Lil' Rump presents the bean to his dad, who comes up with the perfect destination: Never Land, a magical realm Malcolm visited in his dreams when he was a little boy. And off they go, to a country that looks a lot more like a Canadian forest than the tropical jungle Never Land has become in the present day. Also, there's sunlight. Vive la différence!
Malcolm's gotta crow. He and his son have arrived in a perfect fantasy land where there are no pub thugs threatening bodily harm -- and, more importantly, they can have anything they want, so long as they just believe. There's just one problem: While Lil' Rump has no trouble taking advantage of Never Land's magic, Malcolm isn't so lucky. Look on the bright side, guy; there are plenty of ways in which unlimited cake isn't exactly a good thing.
At first, Malcolm believes everything will be fine as long as he gets his hands on some pixie dust. But when he goes on a dust-finding mission, he learns the harsh truth: Never Land is a place for children, not adults. And as long as Malcolm has the responsibilities of a grown-up, he'll never be able to enjoy its bounty. (Who delivers this news? Why, it's the shade formerly known as Pan's Shadow, who's apparently been living alone on Never Land like a common smoke monster since the dawn of time. Also, he speaks with the voice of Marilyn Manson. Like I said -- lots of surprises tonight!)
There is, however, one way for Malcolm to shake off his adulthood: by voluntarily letting go of his own son. As he tells Rumpel, "a child can't have a child" -- and the kid shouldn't mind being renounced too much, since he was always a pretty lousy father. So the shade carries off a kicking and screaming Rumpel... and Malcolm is magically transformed from a 40ish sad sack to a fresh-faced teenager, with a kicky new outfit to boot. As he watches his son get carried away, his eyes seem to carry some genuine remorse. But after he discovers that he does, in fact, have the ability to fly, all thoughts of the son he abandoned soar out of his head like so many airborne British children wearing nighties.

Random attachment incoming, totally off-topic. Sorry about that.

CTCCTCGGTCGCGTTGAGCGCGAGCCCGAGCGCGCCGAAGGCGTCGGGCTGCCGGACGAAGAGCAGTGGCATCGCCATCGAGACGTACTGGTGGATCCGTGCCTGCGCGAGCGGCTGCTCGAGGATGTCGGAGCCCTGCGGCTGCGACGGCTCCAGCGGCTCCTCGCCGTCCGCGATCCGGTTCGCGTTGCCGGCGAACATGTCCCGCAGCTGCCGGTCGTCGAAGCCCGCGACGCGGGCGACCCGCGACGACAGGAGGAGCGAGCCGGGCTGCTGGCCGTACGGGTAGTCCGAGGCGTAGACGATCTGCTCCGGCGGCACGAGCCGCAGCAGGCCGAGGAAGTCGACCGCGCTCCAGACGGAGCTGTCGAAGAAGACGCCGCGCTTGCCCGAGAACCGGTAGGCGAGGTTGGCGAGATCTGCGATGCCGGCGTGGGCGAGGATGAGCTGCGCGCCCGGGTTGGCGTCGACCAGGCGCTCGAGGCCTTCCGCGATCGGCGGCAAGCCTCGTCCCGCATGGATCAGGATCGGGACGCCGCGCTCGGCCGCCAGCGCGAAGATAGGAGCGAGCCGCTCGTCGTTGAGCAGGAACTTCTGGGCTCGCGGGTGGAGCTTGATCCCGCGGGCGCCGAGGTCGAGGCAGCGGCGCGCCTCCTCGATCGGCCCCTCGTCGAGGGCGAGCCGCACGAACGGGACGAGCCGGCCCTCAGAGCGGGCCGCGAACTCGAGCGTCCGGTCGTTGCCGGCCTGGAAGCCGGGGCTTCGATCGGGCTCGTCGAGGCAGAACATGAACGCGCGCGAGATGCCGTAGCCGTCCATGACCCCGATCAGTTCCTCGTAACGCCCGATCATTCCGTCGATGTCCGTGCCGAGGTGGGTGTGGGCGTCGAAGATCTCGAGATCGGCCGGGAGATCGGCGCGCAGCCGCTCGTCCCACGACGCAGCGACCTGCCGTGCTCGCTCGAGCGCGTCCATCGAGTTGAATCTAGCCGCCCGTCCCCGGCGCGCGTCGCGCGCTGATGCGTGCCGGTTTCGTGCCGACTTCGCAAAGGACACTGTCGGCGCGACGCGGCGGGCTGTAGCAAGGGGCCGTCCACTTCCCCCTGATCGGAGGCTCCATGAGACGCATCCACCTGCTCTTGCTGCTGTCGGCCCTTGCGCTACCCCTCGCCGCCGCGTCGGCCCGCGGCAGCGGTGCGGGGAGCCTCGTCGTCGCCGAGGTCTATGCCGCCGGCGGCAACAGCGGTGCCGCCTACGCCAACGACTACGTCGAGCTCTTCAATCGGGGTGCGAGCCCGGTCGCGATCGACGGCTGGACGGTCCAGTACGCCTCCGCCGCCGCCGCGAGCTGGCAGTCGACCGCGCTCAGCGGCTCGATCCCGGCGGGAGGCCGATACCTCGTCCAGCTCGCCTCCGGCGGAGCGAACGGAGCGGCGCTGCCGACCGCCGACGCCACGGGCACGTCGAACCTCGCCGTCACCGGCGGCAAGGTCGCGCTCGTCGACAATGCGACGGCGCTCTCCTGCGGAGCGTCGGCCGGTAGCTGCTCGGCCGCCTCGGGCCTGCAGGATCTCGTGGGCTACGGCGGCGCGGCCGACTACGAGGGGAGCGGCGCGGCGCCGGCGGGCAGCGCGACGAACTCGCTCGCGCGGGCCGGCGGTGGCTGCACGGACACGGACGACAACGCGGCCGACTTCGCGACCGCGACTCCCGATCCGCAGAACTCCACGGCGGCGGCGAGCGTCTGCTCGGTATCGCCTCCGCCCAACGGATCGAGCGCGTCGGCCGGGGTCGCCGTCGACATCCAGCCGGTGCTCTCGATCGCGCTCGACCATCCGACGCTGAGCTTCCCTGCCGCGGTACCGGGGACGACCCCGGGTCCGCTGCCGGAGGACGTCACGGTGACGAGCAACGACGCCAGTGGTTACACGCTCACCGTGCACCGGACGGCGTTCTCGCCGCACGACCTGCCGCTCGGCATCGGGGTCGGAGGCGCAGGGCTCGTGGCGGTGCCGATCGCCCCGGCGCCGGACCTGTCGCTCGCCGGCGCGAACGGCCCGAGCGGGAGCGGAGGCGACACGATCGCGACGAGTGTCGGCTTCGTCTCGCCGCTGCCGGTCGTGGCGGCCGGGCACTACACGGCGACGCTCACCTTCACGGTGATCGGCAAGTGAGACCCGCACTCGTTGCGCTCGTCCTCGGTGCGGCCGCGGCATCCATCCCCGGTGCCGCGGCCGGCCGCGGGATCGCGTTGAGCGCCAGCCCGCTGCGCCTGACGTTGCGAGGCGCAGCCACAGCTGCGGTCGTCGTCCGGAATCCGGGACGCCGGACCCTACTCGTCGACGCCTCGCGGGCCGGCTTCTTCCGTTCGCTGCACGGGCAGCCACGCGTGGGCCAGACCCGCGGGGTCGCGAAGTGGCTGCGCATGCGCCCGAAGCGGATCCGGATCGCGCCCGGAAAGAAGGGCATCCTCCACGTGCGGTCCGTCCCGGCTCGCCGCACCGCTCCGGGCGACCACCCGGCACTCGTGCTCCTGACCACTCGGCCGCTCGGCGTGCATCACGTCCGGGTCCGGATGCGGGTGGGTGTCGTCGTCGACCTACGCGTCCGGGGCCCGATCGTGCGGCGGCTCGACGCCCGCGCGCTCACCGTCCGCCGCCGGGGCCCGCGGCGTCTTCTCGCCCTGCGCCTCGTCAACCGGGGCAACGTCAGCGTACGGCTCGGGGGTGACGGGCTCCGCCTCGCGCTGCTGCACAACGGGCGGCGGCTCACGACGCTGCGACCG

The manchild who will soon start calling himself Peter Pan -- a name first used by Rumpel for the doll his father gave him; this is what we call "coming full circle" -- travels to Skull Rock, a formation that appeared when Malcolm grew young again. There, the Manson shadow informs Never Land's newest resident that he'll be able to hold onto his youth only until the sand runs out from the Rock's enormous, ornate hourglass. (Shades of Aladdin, anyone?)
NEXT: Oh, Henry.